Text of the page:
follow Dictionary.com

Denotation vs. Connotation

importune

[im-pawr-toon, -tyoon, im-pawr-chuh n] /ˌɪm pɔrˈtun, -ˈtyun, ɪmˈpɔr tʃən/
verb (used with object), importuned, importuning.
1.
to press or beset with solicitations; demand with urgency or persistence.
2.
to make improper advances toward (a person).
3.
to beg for (something) urgently or persistently.
4.
Obsolete. to annoy.
5.
Obsolete. to press; impel.
verb (used without object), importuned, importuning.
6.
to make urgent or persistent solicitations.
7.
to make improper advances toward another person.
adjective
Origin of importune
1350-1400
1350-1400; Middle English (adj.) < Latin importūnus unsuitable, troublesome, relentless; see im-2, opportune
Related forms
importunely, adverb
importuner, noun
unimportuned, adjective
Synonyms
1, 3. beseech, entreat, implore, supplicate, solicit. 6. plead.
Dictionary.com Unabridged
Based on the Random House Dictionary, © Random House, Inc. 2015.
Cite This Source
Examples from the Web for importuning
Contemporary Examples
Historical Examples
  • A boy under the age of 16 years, whilst engaged in street trading, shall not annoy any person by importuning.

    Child Labor in City Streets Edward Nicholas Clopper
  • Instantly the importuning began, everybody crowding about her.

    The Arm-Chair at the Inn F. Hopkinson Smith
  • This appeared to satisfy Clarke, who was very anxious to be something, and had long been importuning Bonaparte for an appointment.

    Memoirs of Napoleon Bonaparte, Complete Louis Antoine Fauvelet de Bourrienne
  • I saw I advanced nothing by importuning her, and I let the matter rest.

    The History of Prostitution William W. Sanger
  • He is importuning my son-in-law, Mr. Alston, to pay him back those funds—which once he was so ready to furnish to us.

  • It must be confest, Damon, that you are the most importuning Man in the World.

  • A well-filled purse jingled in his pocket and now and then he tossed a silver coin to some importuning Indian along the road.

    Port O' Gold Louis John Stellman
  • A great many wooers were importuning her, among whom a certain Alfvine, a great champion and man-slayer.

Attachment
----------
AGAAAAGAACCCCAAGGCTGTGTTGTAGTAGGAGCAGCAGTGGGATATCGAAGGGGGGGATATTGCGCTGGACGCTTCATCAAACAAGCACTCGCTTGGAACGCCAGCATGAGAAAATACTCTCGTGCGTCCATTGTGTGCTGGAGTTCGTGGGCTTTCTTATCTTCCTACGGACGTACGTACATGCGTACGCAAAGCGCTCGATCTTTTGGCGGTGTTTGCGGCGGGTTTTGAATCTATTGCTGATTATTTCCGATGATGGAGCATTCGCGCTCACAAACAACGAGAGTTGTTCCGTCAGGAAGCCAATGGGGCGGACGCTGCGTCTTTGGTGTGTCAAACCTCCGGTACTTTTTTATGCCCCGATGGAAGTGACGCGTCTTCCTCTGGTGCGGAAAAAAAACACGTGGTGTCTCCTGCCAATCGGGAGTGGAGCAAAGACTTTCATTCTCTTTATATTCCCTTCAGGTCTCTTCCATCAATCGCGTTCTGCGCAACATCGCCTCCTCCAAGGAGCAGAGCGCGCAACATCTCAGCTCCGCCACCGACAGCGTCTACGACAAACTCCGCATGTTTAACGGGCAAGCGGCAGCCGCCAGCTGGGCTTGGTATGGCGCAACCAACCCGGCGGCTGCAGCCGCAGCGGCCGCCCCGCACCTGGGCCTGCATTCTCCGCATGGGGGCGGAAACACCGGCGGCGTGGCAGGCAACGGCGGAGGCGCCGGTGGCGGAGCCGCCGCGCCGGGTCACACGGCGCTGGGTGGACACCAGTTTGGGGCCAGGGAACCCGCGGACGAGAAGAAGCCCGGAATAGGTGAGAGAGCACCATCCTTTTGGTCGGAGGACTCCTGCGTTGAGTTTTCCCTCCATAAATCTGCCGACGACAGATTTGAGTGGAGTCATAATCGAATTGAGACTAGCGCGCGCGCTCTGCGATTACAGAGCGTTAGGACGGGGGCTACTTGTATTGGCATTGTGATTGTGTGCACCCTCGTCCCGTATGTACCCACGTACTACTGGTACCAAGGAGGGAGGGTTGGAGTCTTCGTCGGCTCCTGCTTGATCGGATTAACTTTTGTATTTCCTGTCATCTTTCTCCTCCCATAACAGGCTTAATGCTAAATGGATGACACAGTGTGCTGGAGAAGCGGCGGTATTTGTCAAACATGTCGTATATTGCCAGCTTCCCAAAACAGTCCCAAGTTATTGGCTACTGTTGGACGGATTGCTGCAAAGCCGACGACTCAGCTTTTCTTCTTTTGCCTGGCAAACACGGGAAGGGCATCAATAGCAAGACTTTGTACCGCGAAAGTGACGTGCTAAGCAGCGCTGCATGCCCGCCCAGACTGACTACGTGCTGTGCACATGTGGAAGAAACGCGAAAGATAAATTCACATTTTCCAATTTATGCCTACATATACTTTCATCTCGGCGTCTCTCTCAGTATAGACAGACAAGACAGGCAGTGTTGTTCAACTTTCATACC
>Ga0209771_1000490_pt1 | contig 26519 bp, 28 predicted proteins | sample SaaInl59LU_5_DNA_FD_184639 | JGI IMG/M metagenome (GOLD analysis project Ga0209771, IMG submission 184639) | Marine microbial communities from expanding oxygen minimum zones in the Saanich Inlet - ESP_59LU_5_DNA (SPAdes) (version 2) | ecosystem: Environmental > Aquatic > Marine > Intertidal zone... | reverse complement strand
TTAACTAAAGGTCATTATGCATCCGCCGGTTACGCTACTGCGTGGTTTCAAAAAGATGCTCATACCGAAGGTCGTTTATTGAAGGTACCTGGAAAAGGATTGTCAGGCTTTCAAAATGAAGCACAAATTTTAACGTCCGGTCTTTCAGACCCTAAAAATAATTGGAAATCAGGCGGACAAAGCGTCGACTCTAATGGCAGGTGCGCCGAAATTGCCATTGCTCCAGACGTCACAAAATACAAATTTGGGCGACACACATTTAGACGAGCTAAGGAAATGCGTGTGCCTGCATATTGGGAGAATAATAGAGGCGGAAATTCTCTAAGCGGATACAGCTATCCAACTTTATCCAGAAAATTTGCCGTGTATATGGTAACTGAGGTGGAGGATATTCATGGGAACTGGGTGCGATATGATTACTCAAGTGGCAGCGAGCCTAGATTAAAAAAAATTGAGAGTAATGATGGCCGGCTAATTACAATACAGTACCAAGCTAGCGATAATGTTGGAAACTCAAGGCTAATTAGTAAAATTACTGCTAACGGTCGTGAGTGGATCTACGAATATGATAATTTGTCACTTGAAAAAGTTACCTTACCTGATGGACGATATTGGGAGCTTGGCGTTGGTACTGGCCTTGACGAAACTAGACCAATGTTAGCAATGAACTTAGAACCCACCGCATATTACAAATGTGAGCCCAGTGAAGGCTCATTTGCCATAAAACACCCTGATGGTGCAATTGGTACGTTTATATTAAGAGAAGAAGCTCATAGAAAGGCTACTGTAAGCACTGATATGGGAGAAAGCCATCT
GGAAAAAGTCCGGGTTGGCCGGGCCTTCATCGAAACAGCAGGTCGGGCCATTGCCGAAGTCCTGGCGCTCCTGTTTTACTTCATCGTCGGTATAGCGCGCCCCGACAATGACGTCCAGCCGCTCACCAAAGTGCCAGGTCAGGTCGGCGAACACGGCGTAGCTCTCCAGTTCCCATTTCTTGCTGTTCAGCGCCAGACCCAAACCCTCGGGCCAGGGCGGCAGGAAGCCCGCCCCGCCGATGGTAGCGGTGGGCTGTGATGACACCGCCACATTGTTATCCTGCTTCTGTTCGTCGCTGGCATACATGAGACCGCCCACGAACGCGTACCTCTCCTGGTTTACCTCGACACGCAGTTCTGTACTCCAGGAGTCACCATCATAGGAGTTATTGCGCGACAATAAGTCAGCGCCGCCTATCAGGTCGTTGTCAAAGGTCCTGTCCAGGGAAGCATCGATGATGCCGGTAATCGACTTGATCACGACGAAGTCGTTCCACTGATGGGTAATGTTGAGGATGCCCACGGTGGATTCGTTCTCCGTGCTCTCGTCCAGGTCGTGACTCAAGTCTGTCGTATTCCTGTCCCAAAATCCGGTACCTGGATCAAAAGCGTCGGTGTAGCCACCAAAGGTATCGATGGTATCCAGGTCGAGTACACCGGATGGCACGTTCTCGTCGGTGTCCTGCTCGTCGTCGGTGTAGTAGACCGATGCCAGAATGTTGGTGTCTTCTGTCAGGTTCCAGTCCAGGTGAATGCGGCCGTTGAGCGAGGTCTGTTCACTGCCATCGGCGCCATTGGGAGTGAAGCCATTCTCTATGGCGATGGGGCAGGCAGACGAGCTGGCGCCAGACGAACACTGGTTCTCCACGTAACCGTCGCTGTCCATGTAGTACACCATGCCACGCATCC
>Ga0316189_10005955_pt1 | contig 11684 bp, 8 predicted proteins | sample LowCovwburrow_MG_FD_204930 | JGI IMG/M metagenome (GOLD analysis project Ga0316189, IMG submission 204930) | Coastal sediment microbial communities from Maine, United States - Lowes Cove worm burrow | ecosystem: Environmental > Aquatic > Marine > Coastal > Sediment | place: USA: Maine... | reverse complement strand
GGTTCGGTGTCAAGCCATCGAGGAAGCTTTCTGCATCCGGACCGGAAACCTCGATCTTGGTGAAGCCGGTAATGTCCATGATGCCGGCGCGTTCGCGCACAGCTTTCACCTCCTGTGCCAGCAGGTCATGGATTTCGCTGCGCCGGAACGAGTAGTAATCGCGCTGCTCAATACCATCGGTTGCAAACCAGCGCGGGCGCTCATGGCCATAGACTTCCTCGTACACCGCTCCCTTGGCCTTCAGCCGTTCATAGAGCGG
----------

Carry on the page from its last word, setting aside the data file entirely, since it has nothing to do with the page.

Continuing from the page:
The Story of Norway Hjalmar H. Boyesen
  • Already the energetic mother was importuning Charles to engage the daughter.

    Charles Frohman: Manager and Man Isaac Frederick Marcosson and Daniel Frohman
British Dictionary definitions for importuning

importune

/ɪmˈpɔːtjuːn/
verb (transitive)
1.
to harass with persistent requests; demand of (someone) insistently
2.
to beg for persistently; request with insistence
3.
(obsolete)
  1. to anger or annoy
  2. to force; impel
Derived Forms
importuner, noun
importunity, importunacy, noun
Word Origin
C16: from Latin importūnus tiresome, from im-in-1 + -portūnus as in opportūnusopportune
Collins English Dictionary - Complete & Unabridged 2012 Digital Edition
© William Collins Sons & Co. Ltd. 1979, 1986 © HarperCollins
Publishers 1998, 2000, 2003, 2005, 2006, 2007, 2009, 2012
Cite This Source
Word Origin and History for importuning

importune

v.

1520s, back-formation from importunity, or else from Middle French importuner, from Medieval Latin importunari "to make oneself troublesome," from Latin importunus "unfit, troublesome," originally "having no harbor" (i.e. "difficult to access"), from assimilated form of in- "not, opposite of" (see in- (1)) + portus "harbor" (see port (n.1)). Related: Importuned; importuning. As an adjective from early 15c.

Online Etymology Dictionary, © 2010 Douglas Harper
Cite This Source

Word of the Day

Difficulty index for importune

Few English speakers likely know this word

Word Value for importuning

16
22
Scrabble Words With Friends

Nearby words for importuning